Many people associate hayfever, or allergic rhinitis, with spring when airborne pollens are at their peak but allergic rhinitis can occur in any season or all‐year round depending on the triggers. If your allergy symptoms are flaring up in the colder months it might be due to a number of reasons:
- Dust mites, moulds and animal dander – Allergic rhinitis can be caused by a reaction to allergens around the home that aren’t typically seasonal and are present all year round. This is known as perennial allergic rhinitis.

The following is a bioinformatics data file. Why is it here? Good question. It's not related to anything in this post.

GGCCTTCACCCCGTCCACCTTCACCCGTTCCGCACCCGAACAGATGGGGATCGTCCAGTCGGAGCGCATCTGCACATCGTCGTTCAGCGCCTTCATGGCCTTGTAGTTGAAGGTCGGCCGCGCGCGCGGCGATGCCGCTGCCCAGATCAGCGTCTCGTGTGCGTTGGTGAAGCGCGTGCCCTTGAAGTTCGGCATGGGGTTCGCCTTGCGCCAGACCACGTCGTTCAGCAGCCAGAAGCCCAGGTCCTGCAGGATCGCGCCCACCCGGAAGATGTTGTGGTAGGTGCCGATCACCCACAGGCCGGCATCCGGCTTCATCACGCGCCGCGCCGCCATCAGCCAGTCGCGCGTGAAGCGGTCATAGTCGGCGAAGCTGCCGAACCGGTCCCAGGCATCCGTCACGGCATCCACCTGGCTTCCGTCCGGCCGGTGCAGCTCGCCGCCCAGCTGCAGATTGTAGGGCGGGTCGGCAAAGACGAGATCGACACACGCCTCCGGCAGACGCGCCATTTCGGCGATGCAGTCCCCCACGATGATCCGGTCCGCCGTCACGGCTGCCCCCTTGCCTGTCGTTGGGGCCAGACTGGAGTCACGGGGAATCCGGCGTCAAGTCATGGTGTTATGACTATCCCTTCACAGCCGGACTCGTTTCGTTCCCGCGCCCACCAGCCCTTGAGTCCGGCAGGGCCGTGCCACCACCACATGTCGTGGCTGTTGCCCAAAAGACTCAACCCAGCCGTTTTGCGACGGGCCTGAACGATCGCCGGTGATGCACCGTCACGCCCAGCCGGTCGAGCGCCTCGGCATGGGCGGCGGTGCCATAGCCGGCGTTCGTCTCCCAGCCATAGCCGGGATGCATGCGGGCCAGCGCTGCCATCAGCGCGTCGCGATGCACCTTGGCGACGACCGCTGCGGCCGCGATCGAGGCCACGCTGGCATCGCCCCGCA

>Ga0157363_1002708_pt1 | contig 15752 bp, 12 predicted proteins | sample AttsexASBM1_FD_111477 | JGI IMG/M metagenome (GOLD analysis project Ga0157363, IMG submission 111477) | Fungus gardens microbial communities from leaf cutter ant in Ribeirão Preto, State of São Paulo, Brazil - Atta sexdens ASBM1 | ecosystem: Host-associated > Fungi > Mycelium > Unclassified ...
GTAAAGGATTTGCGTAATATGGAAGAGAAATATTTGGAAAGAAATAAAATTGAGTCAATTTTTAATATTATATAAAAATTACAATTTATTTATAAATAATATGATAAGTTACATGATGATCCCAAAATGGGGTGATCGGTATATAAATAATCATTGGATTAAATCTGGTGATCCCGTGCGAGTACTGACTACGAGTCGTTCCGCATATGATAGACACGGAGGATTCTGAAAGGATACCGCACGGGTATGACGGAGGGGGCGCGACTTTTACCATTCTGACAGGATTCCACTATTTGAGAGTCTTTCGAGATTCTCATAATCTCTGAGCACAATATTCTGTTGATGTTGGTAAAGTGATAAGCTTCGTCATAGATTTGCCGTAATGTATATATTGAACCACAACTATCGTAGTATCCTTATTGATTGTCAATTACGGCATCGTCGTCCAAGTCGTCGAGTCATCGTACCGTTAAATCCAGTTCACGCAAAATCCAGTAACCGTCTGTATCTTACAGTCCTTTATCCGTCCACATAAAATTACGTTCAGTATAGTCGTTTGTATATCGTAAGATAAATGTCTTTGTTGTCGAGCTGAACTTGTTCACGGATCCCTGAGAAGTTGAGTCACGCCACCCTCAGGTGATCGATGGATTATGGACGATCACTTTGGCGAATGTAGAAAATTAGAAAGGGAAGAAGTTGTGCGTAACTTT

- An earlier hayfever season – The start of the hayfever season can vary according to location and from one year to another. Typically trees pollinate at the end of winter and beginning of spring although sometimes trees will start pollinating earlier because of a mild winter or a wet autumn season. There is also evidence to suggest that global climate change is causing an earlier and longer pollen season.
- Winter pollinators – The White Cypress (Murray) pine produces highly allergenic pollen from late July through to the end of August. It is found across Australia south of the Tropic of Capricorn. There are also many species of Casuarina and Australian Oak trees which produce pollen all year round and may cause sniffling and sneezing at any time of year. To find other plants in your region that may be causing your winter hayfever symptoms, check out the Telfast Seasonal Allergen Guide.
For more information, ASCIA website.